Culinary Patchwork

So, left to my own devices for a week, I continued to have a blast experimenting in the kitchen. Mainly, my meals consisted of two (very satisfying) things; pasta and fool. I guess you could say that both are fairly humble dishes, but sometimes unadorned and simple is the best. And both leave a lot of room for patchwork-like experimentation. I suppose it makes the most sense to simply go through them all in order.

Encouraged by my lovely sweet potato pasta, I decided to combine smoked salmon, sun-dried tomato and a cream cheese sauce (which was basically butter, cream cheese, milk, chive and dill… I didn’t say this was lowfat cooking experimentation). I finished it off my bowl with a soft-boiled egg. Since this is basically what I’d put onto a bagel, I’ve decided to call this concoction Breakfast in a Bowl:

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Delicious. The egg was a perfect finishing touch; the soft yoke filled up the bowl like a sauce of its own.

I should probably mention that in addition to my one big trip to the grocery store on Sunday, I had the benefit of an overflowing garden and an empty house, so I took advantage of the many fresh veggies. My next cooking adventure was spaghetti and meatballs—but I made the sauce a little more interesting than usual. Starting with a plain tomato base, I decided to add all this:

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Most of it’s pretty standard- zucchini, carrots, tomatoes (all from the garden), avocado… and pineapple. Turns out, that little bit sweet (I even added some of the pineapple juice) makes your average pasta dish much more exciting. And of course, it turned into another wonderfully colorful meal (I also threw in some last-minute Swiss chard, also from the garden):

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Then I took a slight pasta detour and decided to try my hand at polenta. I’ve done this before, but never as the central feature of a meal. I started with the same basics; the polenta, chicken broth, and lots of cheese. Then, once again, I threw together lots of garden vegetables, but this time added a touch of sweet with some cubes of apple. All heated together, it become a wonderful warm sauce. I combined this and some barbequed pulled pork, and voila, a fabulous meal:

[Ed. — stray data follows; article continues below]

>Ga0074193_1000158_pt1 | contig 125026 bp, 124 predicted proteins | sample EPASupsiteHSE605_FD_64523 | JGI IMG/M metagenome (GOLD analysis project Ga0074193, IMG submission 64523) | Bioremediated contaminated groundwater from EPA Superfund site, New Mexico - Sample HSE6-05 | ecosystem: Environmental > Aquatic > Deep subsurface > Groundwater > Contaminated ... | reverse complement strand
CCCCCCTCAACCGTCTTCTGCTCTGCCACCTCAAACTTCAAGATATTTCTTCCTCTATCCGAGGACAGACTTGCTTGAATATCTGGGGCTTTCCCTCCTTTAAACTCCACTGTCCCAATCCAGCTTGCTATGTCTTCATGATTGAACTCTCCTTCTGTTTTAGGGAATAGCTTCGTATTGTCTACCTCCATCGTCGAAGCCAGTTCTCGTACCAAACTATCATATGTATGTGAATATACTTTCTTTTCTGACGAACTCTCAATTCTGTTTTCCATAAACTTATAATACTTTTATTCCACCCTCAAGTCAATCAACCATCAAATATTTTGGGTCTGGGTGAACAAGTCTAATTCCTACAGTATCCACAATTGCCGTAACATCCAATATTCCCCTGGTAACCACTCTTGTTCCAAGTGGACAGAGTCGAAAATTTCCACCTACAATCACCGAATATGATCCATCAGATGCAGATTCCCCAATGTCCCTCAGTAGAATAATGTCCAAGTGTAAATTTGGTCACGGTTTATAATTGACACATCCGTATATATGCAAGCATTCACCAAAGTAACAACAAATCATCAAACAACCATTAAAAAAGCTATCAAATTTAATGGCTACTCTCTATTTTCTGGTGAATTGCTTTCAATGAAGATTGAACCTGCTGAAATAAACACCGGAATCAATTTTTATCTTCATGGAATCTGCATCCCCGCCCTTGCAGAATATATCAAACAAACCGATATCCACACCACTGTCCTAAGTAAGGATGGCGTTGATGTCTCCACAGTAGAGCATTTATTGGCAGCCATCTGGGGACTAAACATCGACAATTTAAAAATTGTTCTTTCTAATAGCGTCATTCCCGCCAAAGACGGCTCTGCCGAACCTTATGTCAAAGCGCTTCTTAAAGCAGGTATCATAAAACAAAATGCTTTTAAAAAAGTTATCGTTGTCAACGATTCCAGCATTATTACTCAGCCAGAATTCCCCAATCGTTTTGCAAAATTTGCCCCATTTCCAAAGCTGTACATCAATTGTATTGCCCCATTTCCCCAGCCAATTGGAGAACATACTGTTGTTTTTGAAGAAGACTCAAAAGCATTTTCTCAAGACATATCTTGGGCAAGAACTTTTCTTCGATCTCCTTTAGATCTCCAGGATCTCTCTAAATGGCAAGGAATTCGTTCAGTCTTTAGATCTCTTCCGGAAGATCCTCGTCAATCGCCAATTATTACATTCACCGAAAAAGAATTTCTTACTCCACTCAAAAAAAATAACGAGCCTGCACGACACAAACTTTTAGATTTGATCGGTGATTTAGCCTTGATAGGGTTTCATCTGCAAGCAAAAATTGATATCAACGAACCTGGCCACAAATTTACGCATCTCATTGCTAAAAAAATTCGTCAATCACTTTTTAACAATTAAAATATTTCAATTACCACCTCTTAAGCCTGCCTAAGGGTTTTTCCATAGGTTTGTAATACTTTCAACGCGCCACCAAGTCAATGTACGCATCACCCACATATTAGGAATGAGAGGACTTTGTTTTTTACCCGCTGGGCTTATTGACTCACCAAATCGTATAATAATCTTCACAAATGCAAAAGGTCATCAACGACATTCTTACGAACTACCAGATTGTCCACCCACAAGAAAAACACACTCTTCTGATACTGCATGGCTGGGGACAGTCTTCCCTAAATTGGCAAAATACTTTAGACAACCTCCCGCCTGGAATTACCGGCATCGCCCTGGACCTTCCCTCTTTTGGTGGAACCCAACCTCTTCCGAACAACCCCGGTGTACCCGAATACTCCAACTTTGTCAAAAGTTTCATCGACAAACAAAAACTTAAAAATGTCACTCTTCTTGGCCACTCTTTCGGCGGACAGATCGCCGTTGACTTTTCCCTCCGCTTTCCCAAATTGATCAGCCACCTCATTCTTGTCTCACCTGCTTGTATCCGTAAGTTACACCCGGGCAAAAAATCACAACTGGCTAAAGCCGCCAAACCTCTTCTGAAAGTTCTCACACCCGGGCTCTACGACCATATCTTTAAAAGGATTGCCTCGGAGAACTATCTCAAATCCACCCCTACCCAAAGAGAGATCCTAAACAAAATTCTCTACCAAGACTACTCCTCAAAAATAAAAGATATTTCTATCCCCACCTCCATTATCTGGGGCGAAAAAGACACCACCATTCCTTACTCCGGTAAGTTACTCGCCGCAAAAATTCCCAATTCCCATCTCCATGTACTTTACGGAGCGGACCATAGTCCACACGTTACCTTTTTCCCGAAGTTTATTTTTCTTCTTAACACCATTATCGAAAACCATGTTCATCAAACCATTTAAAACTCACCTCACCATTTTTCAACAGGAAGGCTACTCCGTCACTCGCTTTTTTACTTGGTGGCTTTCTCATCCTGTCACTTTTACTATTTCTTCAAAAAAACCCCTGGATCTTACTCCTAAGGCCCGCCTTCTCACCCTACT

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Then, last but not least, I used the one garden product that I hadn’t yet experimented with; pears. Turns out, pears in pasta is divine. I combined them with dates, caramelized onion, feta cheese, prosciutto and ground macadamia nuts (incidentally, the food processor has always been my boyfriend’s favorite kitchen appliance and I now understand why).  

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But like I said, my kitchen experimentation didn’t end with pasta. I also made a few different fools, my new favorite dessert. I’ve decided that fool is like ice cream but better. It’s not too sweet and it’s very fluffy and light (perhaps not calorically, but at least in texture) so you can have a nice big bowl of it and not feel overwhelmed. First, I made a simple red currant fool with berries from the garden:

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Then I decided to go for something slightly more unusual and made banana-blueberry fool. Another success. The mushed banana blended in beautifully and the blueberries gave it a nice tart touch.